Where "down" is in New England.

Laurence Horn laurence.horn at YALE.EDU
Mon Aug 9 15:04:58 UTC 2010

At 10:19 AM -0400 8/9/10, Joel S. Berson wrote:
>In his as usual entertaining "On Language" column in the NYTimes last
>Sunday ("Beach Blanket Lingo"), Ben Zimmer wrote:
>"The down of "down the shore" and "down the ocean" doesn't
>necessarily imply a southward journey. As in many dialects along the
>Eastern Seaboard, down can be used as a preposition indicating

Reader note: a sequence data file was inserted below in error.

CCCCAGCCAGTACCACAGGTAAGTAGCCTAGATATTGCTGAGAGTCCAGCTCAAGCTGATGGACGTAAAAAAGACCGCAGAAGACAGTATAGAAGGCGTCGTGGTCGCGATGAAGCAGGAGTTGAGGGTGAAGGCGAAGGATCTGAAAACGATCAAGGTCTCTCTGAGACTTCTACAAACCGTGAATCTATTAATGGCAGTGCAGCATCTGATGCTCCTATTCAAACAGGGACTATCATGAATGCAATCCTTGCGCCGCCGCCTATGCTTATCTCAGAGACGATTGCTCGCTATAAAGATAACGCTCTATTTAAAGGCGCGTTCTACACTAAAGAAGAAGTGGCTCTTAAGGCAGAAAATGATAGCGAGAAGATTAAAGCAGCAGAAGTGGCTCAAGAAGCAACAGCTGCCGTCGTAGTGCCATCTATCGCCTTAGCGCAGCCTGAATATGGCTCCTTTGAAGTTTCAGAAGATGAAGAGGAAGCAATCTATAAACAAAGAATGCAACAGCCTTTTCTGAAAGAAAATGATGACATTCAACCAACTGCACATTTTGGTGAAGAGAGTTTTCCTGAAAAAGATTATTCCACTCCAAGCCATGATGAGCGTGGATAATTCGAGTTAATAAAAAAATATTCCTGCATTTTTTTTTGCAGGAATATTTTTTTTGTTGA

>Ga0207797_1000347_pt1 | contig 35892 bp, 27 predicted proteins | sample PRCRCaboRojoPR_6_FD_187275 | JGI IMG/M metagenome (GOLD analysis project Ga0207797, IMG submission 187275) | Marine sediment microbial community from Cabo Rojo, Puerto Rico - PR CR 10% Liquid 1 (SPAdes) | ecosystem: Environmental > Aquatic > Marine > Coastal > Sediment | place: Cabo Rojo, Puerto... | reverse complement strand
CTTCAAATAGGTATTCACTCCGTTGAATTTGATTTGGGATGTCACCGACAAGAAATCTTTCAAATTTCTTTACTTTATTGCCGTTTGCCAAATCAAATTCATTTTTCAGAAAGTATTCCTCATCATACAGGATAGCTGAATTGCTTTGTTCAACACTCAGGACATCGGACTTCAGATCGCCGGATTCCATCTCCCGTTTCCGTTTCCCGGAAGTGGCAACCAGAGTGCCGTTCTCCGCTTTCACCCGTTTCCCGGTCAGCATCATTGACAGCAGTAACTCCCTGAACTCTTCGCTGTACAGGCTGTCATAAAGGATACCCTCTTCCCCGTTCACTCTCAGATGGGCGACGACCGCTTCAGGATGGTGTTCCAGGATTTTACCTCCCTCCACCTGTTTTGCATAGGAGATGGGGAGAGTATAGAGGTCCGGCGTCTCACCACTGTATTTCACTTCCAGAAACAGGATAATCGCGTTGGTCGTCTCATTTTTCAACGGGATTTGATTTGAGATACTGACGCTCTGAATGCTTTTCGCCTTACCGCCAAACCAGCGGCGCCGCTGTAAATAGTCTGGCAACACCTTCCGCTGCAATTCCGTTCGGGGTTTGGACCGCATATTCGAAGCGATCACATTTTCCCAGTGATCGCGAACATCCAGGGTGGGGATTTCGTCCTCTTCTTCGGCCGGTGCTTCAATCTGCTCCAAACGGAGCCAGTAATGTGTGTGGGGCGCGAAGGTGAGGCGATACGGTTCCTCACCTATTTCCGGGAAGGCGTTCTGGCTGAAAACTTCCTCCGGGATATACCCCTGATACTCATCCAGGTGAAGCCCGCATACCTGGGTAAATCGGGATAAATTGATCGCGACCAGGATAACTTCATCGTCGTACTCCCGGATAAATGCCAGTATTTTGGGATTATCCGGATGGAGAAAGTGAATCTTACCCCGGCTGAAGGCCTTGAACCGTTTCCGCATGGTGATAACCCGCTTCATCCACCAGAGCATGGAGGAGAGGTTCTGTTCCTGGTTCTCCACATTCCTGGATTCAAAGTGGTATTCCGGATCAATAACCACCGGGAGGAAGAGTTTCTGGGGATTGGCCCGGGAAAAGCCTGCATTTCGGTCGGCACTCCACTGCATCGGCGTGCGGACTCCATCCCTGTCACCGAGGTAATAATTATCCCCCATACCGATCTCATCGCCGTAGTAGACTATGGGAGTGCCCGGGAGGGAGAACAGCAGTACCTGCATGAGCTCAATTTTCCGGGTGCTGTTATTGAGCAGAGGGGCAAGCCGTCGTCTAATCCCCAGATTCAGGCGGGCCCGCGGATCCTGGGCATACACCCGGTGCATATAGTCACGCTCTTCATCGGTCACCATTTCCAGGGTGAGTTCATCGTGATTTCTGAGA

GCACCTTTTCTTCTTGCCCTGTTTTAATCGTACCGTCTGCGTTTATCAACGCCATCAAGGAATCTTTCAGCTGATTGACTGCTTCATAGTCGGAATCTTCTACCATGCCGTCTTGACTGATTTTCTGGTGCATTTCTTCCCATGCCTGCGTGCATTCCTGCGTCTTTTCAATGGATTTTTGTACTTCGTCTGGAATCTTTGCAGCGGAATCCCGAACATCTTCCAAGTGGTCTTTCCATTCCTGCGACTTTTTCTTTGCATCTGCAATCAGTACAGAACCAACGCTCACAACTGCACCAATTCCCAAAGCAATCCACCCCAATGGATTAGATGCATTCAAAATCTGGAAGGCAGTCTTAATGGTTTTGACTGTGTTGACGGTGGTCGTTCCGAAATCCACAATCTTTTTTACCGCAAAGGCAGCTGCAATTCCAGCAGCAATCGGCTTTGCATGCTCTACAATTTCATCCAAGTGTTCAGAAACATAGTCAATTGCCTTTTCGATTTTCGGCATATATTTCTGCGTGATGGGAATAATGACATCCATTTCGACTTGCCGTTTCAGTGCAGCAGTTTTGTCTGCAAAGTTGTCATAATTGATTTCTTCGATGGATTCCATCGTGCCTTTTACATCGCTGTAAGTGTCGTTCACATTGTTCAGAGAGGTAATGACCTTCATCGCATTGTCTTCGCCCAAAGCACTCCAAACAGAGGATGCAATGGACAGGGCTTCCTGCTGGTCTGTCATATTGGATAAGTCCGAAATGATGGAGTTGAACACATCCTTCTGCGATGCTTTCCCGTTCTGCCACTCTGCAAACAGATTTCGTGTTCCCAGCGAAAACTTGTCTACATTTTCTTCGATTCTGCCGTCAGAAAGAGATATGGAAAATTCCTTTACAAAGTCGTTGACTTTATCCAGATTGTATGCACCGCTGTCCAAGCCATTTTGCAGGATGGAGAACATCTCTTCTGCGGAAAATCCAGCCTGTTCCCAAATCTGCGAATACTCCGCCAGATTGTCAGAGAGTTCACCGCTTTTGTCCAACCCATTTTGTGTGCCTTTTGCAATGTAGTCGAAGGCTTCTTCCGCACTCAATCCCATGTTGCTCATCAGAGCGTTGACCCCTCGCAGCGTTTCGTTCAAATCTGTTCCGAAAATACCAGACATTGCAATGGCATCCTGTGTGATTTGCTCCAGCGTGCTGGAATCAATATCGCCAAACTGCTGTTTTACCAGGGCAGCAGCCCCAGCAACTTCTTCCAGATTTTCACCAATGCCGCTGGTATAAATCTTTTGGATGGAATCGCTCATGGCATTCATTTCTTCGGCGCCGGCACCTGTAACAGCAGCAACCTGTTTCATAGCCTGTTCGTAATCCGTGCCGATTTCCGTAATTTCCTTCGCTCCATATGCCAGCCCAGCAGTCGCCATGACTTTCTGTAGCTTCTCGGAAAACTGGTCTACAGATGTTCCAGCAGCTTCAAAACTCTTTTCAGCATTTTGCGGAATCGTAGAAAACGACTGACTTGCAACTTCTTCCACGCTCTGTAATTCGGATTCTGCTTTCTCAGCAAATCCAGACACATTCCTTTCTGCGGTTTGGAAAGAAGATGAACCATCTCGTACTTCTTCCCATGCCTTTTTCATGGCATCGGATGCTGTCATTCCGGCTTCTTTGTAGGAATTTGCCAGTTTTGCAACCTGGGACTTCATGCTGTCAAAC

>movement from the inland toward the shoreline."
>I am disappointed that Ben did not distinguish and elaborate for the
>New England seaboard, where "down east" means "*up* (north[east]ward)
>towards Maine."
Indeed, a bit of local geotrivia that I've always filed alongside the
fact that on Cape Cod the "lower Cape" (Provincetown, Truro,
Wellfleet) is due north of the "upper Cape"--Chatham, Hyannis, and
the scrumptious destinations marked by that immortal sign on Route 6



The American Dialect Society - http://www.americandialect.org

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